The Software World is moving beyond “Agile” into the post-Agile world — and for good reason.
The main problem with Agile, is that it was invented in the 90s, to solve the problems of the 80s. Problems that are different and unrelated to what we have today.
Consider the world that XP and Scrum, were born in. (We’ll get to Kanban later).
Cell phones were the size of lunchboxes. Most computer ran DOS. Fax machines were state of the art inventions.
Although the internet existed, the modern browsers did not, nor did skype, Webex, Goto Meeting, Twitter, cell phone email, or anything else we take for granted.
Windows 95 was years away at that point.
C#, Java, and PHP did not exist… Most software was painfully developed in C.
Am I getting somewhere yet?
Of course there were big documents and CASE tools back then — there had to be — we didn’t have rapid application development environments like we have now.
But the world has changed — while the Agile practices and mindset have not kept pace.
Take colocated teams — as I mentioned above, communication was primitive back then. Even sending an email between companies was difficult — and faxes were never that fun.
Today, we have numerous, powerful tools that bring people from around the country together in ways they never dreamed about when inventing Scrum and XP. But still, they harp about colocated teams and how verbal communication is best.
200 Page documents? Case diagrams? Sure maybe those happened back then, but that was long before the average attention span declined to what it is now, before rapid fire web startups became the new rage, and before it became productive to roll out software incrementally on the web.
So called “waterfall” — eg traditional business — has adapted to those changes by working in smaller increments with more modest documents. The Agile field still lives in the 90s.
We don’t need less planning — we need more! Planning as well as attention spans, have declined over the past 20 years. Need proof? Watch a movie from the 70s — there will be 10 or 20 or even 30 seconds between camera shots. Watch a movie from today and see if the camera says parked for more than 6 seconds before an angle change.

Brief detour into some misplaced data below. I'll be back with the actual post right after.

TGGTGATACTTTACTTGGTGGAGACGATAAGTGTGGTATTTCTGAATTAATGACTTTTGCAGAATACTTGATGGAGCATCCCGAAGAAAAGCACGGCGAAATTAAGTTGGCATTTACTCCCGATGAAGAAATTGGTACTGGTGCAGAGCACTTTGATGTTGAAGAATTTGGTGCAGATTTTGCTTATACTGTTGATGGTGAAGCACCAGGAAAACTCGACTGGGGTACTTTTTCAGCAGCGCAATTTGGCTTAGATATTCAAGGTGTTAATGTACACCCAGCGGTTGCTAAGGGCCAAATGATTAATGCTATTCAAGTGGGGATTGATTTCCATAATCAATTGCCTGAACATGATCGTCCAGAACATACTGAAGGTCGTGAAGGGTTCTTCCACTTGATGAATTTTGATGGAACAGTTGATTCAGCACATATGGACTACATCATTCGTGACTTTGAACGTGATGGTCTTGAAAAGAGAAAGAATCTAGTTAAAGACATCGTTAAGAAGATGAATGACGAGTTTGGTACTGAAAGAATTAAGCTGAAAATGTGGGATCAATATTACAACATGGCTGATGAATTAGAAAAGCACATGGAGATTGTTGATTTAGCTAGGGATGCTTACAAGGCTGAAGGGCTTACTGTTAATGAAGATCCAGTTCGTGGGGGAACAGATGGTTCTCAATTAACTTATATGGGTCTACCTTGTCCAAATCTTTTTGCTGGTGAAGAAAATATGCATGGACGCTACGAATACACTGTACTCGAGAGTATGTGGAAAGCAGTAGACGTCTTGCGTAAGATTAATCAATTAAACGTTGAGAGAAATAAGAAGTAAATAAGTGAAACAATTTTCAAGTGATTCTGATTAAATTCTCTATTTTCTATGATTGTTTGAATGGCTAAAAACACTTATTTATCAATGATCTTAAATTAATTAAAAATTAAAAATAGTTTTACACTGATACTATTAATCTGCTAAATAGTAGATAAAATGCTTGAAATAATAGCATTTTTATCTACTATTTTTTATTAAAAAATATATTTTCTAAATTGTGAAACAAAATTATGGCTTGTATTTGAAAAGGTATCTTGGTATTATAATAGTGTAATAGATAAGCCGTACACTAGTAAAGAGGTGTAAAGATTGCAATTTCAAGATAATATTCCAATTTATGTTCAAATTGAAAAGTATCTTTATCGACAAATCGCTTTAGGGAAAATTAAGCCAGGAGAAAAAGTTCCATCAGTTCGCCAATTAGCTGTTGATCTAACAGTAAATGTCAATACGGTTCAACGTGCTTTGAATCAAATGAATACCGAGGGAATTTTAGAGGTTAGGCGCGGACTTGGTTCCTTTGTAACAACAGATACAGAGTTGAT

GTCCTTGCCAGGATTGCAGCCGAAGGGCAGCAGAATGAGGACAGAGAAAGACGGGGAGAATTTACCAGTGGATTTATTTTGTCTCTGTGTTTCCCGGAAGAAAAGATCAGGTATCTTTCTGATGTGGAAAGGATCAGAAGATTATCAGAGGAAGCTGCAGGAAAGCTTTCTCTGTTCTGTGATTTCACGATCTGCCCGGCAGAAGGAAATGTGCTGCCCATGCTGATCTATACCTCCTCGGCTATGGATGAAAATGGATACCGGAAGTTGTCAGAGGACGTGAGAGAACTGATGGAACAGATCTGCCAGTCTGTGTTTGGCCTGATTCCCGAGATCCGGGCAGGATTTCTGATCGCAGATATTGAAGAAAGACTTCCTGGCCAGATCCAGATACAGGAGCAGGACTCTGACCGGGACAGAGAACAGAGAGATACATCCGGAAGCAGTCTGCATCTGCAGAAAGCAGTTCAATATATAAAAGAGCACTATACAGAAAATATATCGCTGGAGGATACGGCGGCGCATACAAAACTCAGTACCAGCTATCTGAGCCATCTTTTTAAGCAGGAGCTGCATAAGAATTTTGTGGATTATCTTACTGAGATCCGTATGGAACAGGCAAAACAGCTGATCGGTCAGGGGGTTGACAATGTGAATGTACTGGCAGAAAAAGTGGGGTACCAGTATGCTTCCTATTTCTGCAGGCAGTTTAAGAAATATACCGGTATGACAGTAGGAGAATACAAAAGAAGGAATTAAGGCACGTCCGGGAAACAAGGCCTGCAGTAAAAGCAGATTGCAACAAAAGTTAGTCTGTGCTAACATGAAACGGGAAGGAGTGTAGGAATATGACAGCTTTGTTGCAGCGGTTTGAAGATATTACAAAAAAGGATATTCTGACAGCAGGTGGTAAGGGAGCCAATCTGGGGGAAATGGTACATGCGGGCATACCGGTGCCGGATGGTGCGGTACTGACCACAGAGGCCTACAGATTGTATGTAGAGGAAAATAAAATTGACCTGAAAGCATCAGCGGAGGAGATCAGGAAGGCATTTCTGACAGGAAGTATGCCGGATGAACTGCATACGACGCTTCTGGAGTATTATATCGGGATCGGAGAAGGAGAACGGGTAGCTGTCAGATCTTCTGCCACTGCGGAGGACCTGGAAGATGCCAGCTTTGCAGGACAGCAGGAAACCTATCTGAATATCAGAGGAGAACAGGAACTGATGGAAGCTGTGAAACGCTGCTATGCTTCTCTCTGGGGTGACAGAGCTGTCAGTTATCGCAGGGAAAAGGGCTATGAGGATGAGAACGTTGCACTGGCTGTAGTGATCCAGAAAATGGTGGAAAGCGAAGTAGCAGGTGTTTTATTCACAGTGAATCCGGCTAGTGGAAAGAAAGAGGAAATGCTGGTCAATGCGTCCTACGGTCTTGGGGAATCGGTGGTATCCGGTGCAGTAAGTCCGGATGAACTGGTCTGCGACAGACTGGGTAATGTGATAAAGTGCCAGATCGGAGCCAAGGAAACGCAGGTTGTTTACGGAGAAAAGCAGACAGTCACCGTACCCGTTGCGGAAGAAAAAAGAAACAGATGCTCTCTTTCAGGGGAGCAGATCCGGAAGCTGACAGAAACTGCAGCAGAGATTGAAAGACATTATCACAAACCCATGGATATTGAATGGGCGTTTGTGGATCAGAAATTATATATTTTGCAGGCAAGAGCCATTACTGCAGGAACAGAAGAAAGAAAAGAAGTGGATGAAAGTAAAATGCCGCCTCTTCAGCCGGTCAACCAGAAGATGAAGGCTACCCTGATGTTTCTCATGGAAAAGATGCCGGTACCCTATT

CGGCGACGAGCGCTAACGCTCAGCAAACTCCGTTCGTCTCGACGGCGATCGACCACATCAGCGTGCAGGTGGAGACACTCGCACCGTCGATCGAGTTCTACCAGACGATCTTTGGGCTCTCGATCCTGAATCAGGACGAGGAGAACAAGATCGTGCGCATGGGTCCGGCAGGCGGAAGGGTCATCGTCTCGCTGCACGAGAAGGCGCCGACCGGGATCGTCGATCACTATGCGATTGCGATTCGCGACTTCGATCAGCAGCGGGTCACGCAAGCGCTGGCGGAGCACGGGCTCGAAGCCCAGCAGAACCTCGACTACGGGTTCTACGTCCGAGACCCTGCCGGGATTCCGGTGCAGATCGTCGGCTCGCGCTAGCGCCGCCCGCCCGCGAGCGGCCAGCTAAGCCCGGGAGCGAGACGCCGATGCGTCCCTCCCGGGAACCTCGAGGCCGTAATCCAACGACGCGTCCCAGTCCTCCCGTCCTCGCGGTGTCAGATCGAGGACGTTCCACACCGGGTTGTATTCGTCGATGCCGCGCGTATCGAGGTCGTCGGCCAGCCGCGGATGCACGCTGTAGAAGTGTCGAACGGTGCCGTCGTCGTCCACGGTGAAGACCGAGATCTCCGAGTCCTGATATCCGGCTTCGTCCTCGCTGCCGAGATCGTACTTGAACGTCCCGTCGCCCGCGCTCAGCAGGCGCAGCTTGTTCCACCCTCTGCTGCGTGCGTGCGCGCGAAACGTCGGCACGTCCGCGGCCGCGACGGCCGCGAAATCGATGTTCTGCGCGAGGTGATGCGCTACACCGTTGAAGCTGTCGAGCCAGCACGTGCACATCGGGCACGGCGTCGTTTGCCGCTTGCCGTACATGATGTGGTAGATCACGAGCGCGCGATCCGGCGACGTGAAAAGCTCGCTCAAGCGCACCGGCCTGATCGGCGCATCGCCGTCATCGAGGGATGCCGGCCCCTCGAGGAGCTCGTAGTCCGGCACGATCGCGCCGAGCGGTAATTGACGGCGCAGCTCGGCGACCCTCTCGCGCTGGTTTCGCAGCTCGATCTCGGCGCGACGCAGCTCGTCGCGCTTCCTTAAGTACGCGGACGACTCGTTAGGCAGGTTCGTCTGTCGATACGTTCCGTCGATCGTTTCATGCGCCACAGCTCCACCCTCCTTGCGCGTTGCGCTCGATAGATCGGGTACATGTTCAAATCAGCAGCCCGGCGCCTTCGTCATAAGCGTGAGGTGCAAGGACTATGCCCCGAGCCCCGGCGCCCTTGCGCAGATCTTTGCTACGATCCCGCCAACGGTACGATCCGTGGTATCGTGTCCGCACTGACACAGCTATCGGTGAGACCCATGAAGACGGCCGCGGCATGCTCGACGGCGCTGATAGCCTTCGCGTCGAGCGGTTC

Todays companies don’t write anything down, don’t plan enough, don’t do enough architecture, then they go agile and exacerbate their problems, because agile treats them as if they are an 80s era overplanner.
We need to treat the real symptoms, not fight the last battles.
One way to do that is listed here. I look forward to hearing more from people and their post agile solutions.
As far as Kanban goes, Kanban goes back the 50’s and before. It’s designed to address how factories worked in the 70s.
Not only have factories evolved since then, and made many Kanban concepts redundant, but software development is not an assembly line exercize. Kanban can probably work fine for repetitive tasks, but today’s software is not repetitive in nature.
Coders could be working on a web site one day, database backend another, facebook integration the next. It’s not screwing in bolts one after another.
So we can see that Agile focuses on the problems of the past, and misdirects it’s energies on things that are no longer germane to the issue, and possibly never were.
It’s time to move forward, not dwell in the past.